GEORGE TOWN: The Penang Botanic Gardens, which received criticisms over its poorly-maintained Lily Square, faces another problem — vandalism.
Visitors have used the giant Victoria amazonica water lilies as target practice.
A Botanic Gardens department spokesman said the Lily Square has had its fair share of vandalism.
Apart from the usual throwing of rubbish into the ponds, some visitors have used the giant Victoria amazonica water lilies as target practice.
”Our employees, who clean the ponds daily and fertilise the lilies, have been fishing out rubbish like plastic food wrappers and even broken glass bottles out of the water.
”There have been occasions when they have found the big leaves in the water damaged by objects that do not belong in the pond,” he said when met at the department’s office in the Gardens recently.
The worst shock came when they saw visitors stealing the lilies.
The spokesman also said there had been unsolicited “donations” of fish and small tortoises.
Members of the public, he said, had released koi and tortoises into the ponds.
Though their actions may seem harmless and symbolise good fortune, it is detrimental to the lilies.
”The fish destroy the roots of lily plants,” said the spokesman.
Koi tend to uproot plants like water lily while in search of food and at the Lily Square, they had caused problems for the plants until the department discovered them.
The department recently put small round culverts into the ponds to prevent the fish from getting close to the plants.
He said the department was aware of the criticisms that was being thrown its way. He added that the employees are working hard to improve the situation at the pond.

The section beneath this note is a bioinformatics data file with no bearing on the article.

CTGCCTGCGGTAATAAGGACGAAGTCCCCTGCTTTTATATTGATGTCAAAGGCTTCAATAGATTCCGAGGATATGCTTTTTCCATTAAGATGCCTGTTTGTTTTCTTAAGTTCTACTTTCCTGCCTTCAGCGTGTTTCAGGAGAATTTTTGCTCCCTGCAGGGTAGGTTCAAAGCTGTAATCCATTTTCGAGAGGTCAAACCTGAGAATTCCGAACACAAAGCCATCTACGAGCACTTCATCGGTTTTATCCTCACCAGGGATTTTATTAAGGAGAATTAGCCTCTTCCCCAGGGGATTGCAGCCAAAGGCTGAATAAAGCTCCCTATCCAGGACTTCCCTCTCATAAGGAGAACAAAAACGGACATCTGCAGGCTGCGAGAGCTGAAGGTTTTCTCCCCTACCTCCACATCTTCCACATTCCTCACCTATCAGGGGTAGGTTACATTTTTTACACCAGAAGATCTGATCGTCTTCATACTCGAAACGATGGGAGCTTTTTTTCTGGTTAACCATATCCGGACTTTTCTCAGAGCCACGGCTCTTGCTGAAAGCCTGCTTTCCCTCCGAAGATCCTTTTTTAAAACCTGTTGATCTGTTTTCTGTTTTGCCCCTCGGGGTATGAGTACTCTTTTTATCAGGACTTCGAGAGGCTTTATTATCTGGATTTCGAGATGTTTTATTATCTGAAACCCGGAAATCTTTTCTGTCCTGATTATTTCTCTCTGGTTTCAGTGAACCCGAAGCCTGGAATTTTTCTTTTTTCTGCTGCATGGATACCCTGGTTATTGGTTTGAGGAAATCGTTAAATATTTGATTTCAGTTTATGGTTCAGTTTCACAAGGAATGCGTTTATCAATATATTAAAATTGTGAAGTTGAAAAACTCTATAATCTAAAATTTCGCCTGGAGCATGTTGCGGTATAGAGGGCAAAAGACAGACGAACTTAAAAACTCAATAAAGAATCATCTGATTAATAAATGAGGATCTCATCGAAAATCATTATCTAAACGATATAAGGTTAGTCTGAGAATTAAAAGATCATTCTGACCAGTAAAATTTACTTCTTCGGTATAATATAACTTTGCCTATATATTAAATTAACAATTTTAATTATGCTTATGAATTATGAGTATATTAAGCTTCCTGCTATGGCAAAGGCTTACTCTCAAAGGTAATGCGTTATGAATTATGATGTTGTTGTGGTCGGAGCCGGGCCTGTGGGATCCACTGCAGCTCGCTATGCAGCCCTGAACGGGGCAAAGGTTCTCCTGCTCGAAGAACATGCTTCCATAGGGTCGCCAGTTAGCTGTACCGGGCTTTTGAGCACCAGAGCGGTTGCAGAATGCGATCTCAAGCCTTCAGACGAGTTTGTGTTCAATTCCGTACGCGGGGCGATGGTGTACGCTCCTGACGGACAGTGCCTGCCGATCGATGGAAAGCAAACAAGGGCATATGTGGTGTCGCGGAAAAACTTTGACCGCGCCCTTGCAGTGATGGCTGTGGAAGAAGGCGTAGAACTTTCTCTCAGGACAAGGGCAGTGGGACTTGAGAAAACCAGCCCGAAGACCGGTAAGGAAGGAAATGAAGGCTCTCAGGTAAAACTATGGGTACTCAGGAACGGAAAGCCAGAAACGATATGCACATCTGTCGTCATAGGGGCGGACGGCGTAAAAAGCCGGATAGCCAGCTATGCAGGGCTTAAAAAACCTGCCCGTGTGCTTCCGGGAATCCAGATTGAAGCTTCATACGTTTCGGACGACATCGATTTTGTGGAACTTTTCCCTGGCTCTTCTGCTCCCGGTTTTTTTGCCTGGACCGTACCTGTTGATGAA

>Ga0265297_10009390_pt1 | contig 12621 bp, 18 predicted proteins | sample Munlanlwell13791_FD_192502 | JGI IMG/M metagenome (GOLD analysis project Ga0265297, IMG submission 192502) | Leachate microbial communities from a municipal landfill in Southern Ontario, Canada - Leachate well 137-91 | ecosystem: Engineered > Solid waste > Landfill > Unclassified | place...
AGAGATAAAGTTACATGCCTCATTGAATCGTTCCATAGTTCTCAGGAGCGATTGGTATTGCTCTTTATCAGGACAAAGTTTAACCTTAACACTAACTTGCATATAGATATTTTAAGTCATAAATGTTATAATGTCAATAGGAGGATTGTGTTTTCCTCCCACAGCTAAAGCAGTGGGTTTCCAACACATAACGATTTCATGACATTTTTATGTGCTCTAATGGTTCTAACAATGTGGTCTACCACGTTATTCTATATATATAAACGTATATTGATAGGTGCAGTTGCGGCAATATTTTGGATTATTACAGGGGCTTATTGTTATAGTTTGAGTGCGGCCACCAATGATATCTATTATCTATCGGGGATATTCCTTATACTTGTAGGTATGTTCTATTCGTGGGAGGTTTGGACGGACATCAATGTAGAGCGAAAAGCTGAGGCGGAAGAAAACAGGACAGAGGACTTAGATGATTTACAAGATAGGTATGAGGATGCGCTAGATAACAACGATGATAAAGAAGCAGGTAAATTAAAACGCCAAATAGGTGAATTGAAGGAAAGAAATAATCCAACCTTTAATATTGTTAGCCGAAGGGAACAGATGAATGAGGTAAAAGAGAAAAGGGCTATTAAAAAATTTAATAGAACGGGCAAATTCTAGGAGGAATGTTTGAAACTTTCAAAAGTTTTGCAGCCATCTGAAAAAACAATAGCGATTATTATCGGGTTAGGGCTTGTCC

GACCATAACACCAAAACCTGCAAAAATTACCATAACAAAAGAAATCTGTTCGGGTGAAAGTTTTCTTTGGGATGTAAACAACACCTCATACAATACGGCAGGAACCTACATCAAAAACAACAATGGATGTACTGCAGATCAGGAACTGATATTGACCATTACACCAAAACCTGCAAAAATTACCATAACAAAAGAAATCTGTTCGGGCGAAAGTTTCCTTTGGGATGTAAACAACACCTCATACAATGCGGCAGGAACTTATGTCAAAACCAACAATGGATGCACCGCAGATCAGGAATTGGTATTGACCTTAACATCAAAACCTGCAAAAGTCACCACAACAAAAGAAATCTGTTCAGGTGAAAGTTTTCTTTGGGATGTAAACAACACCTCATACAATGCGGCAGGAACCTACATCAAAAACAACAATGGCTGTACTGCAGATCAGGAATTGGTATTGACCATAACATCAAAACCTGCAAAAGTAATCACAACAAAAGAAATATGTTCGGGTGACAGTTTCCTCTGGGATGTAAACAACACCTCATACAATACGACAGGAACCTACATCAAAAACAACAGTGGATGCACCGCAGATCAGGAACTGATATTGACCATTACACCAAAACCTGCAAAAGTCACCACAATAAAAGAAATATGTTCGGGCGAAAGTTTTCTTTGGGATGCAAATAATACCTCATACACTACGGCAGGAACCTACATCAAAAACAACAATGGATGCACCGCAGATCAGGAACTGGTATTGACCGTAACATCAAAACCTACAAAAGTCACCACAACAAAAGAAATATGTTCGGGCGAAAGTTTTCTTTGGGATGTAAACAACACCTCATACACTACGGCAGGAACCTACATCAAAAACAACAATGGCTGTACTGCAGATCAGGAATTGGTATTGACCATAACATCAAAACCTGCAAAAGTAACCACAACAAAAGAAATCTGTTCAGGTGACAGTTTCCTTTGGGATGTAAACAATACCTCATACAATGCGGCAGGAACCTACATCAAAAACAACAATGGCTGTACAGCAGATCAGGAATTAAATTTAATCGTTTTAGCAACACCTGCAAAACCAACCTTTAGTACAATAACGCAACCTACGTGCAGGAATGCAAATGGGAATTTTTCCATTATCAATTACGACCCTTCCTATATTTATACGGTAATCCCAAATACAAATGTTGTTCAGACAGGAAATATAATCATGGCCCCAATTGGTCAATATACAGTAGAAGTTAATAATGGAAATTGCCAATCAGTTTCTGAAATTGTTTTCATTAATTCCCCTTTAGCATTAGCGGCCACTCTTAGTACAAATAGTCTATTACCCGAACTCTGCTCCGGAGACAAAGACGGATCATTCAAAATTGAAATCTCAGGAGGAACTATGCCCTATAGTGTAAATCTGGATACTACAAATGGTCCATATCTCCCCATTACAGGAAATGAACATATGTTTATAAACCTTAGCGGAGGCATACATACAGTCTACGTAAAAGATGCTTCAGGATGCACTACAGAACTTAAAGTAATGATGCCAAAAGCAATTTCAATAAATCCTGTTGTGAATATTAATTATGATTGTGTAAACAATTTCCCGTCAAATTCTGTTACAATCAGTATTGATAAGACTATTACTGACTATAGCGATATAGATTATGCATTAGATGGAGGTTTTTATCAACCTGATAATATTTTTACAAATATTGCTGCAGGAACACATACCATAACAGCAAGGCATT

He explained that for the past months, the department was going through a transition period, welcoming new top management officers and staff.
”We are still learning about issues concerning the Gardens and how to handle things, especially maintaining the giant lilies,” he said, adding that guards would be hired to monitor the Lily Square to prevent further vandalism and thefts.
He pointed out that the Lily Square is being upgraded with lamp posts to help brighten up the area after dark.
On the issue of cleanliness, he said the Gardens’ employees clean the surroundings every day.
“The Gardens’ cleanliness problem is mainly due to unauthorised private picnics and monkeys taking out rubbish from garbage bins in search of food.
”If the water is dirty, it is usually because of dried leaves,” he said.
The spokesman gave his assurance that the department would monitor its staff to ensure the Gardens was maintained properly.
There was an improvement to the situation at the Gardens when Streets visited the place recently following complaints on Lily Square’s poor upkeep. By Looi Sue-Chern